There are many things to notice while walking on the streets in Abu Dhabi. Here are some I found interesting to share:
1. Cars, Cabs and Cracks. There are Lamborghinis mixed in with silver taxis and Land Rovers. The sidewalks are uneven and have cracks and missing bricks but guide me to cool destinations. I like to roam behind the buildings as well as in front, because there are neat shops and restaurants just out of sight.
2. There are many cafes, shops, cleaners, banks, stationery shops and small markets on the bottom floors of tall buildings. The mezzanine floor is usually office space and the remaining sky-scraping floors are apartments or flats. It’s a great use of space!
3. (photo below) The windshield wiper of the cars are extended to indicate to the owner that it’s clean and ready to go. Yes, the cars sometimes get washed while they are parked.
Have you encountered anything cool along your walks?
“…But there never seems to be enough time
To do the things you want to do
Once you find them
I’ve looked around enough to know
That you’re the one I want to go
Through time with….”
That’s how I feel about my Mark, my kids, family and friends. Therefore, I seize every opportunity to have fun with those I love.
Mark and I have been living out of a suitcase for seven months, today. We moved from our Hawaii apartment at the end of July, staying in a hotel for two weeks, then moved off the island mid-August. We traveled by plane, train, automobile, hot air balloon, truck and more planes to reach today. We’ve staying in a dozen hotels and ate from many buffets and restaurants. We used laundromats, Mom’s washer and sinks to do our laundry.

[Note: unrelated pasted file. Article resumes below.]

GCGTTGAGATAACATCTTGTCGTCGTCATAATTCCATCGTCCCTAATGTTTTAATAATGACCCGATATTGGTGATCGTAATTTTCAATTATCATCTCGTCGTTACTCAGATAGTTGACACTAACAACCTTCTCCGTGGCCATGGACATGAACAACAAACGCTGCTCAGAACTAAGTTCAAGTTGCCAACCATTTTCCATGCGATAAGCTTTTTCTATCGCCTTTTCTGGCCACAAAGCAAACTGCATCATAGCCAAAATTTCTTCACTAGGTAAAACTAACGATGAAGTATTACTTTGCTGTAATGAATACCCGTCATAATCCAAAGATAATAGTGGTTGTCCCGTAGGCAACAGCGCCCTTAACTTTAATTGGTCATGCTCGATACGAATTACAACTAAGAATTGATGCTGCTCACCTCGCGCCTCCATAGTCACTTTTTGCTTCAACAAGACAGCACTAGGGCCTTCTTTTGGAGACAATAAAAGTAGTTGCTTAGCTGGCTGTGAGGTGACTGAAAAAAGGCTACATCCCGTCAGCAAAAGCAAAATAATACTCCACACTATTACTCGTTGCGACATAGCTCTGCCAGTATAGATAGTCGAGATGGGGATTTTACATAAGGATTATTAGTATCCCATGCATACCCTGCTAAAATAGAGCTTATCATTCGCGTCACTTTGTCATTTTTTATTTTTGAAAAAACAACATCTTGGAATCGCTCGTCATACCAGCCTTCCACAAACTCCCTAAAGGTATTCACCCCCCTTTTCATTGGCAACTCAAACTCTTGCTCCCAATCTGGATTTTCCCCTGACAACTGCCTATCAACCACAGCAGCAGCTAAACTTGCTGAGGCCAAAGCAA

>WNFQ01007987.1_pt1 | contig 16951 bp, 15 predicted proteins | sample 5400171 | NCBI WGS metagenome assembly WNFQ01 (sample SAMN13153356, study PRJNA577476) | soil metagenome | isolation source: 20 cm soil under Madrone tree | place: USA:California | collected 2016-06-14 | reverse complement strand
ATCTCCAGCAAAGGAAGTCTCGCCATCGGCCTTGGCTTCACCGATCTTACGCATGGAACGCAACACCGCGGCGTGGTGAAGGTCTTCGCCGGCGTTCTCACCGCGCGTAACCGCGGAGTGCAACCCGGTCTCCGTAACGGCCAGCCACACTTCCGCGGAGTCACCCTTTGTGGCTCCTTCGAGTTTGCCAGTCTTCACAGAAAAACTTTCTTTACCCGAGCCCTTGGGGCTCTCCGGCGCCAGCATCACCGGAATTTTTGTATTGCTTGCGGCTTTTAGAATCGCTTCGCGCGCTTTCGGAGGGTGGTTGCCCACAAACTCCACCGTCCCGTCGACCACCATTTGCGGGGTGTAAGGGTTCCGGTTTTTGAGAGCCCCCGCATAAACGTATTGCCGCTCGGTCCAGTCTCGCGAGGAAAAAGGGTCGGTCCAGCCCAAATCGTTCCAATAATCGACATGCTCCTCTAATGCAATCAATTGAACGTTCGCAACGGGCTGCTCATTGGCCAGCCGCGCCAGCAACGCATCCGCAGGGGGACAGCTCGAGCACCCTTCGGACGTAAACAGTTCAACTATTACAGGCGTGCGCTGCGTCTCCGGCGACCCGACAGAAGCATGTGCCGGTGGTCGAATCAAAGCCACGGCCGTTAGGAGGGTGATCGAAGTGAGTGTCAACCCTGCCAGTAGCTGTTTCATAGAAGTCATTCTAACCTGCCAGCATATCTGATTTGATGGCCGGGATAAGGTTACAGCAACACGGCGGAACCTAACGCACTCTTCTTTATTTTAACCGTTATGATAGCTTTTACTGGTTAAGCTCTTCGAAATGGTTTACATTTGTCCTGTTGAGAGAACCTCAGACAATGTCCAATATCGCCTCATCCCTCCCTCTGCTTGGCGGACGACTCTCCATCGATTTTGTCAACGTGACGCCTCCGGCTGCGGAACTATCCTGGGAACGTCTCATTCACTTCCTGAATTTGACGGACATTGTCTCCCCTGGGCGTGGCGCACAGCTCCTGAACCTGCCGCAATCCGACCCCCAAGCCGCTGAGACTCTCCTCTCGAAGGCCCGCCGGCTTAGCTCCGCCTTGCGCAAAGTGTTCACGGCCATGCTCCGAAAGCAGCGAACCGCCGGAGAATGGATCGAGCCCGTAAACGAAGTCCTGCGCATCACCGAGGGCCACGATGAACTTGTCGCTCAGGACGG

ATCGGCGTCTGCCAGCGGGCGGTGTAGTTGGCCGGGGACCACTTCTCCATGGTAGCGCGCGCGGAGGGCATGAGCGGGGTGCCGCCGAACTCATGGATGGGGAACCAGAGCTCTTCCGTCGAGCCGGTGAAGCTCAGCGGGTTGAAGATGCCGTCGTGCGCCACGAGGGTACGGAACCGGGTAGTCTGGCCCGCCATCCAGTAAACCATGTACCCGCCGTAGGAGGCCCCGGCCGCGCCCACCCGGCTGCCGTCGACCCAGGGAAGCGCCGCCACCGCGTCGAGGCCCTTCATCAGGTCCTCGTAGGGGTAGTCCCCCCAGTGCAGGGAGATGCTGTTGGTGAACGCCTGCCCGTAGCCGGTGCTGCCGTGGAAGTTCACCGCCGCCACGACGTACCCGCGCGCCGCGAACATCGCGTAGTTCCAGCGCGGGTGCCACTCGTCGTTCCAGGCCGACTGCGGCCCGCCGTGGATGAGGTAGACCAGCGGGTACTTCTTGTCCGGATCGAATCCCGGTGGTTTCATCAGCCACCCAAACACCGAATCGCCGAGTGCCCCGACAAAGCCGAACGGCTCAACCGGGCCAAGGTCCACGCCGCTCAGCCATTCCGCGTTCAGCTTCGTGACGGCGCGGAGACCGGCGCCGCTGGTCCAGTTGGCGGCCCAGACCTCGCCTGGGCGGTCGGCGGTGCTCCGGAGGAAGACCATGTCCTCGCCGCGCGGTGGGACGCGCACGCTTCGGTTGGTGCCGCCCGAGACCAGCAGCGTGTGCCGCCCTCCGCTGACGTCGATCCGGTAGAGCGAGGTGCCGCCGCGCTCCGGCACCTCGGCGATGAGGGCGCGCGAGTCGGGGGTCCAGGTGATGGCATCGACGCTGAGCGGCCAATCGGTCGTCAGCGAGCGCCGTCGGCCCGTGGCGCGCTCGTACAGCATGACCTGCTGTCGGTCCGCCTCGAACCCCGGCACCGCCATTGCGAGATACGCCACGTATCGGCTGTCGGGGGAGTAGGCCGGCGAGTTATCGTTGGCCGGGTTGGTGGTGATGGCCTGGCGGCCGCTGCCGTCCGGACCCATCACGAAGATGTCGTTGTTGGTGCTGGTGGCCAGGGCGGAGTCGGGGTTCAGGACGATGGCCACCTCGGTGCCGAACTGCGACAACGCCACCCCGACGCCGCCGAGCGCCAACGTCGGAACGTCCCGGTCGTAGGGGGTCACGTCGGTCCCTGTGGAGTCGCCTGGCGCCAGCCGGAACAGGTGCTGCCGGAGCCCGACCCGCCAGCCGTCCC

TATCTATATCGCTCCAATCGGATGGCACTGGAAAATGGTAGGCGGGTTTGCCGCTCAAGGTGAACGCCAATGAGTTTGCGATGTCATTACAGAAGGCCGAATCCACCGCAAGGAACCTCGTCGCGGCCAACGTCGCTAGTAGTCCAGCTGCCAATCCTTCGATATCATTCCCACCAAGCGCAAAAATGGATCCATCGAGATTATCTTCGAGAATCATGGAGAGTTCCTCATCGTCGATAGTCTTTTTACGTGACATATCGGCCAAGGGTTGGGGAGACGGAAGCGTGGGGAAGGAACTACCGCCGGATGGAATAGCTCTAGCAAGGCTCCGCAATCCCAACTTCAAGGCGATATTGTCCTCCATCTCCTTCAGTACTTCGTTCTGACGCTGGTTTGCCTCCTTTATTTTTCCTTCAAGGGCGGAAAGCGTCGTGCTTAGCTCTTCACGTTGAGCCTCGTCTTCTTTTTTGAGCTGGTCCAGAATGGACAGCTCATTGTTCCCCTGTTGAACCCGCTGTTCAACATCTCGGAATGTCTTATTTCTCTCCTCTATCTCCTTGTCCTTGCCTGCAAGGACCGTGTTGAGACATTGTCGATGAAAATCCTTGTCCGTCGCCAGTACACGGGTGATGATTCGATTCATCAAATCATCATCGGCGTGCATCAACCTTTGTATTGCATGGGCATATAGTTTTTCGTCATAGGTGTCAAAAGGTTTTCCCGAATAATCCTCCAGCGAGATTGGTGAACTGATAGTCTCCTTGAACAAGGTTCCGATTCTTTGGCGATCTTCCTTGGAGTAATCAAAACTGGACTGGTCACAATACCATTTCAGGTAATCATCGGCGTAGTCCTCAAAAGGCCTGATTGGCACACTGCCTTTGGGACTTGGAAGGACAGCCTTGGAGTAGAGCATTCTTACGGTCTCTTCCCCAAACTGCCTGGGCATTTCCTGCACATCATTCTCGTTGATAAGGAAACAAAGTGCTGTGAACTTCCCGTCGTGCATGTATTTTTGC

We visited with high school, college, business and life-long friends. We celebrated Labor Day, Halloween, Thanksgiving, Winter, New Year’s Eve and Valentine’s Day, each in different places.
Life is a series of things to do, people to enjoy and places to visit. I choose to embrace it all in the time I have here on Earth. How ’bout you?
We saw the island of Abu Dhabi from atop the Marina Mall’s Colombiano Cafe. It’s not the tippy top, but it was still 100.00m high.
Mark and I had lunch and chat. We also had our first PDA (public display of affection): I sat on his lap and took the picture you see below. Then I kissed him. Oh my!
For dinner, we ate outside along the Formula One racetrack at the Viceroy Hotel on Yas Island with our hospital friends. It was lovely and exhilarating! There were two cars racing around the track while we were having our appetizers (at ~200mph).
The taxi drivers use sonar…..they know when a car approaches because they hear a honk. The light turns green, they honk. When you’re getting in and/or out of the taxi, the car behind honks. They need to relax and only honk when they see the sign “Honk if you love your kids!”
A smile is the one thing you can share generously and never run out of. So SMILE. It also makes others smile. It’s contagious yet not a disease! It’s free! You can be the reason someone’s day is turned around. So turn your frown upside down and SMILE!*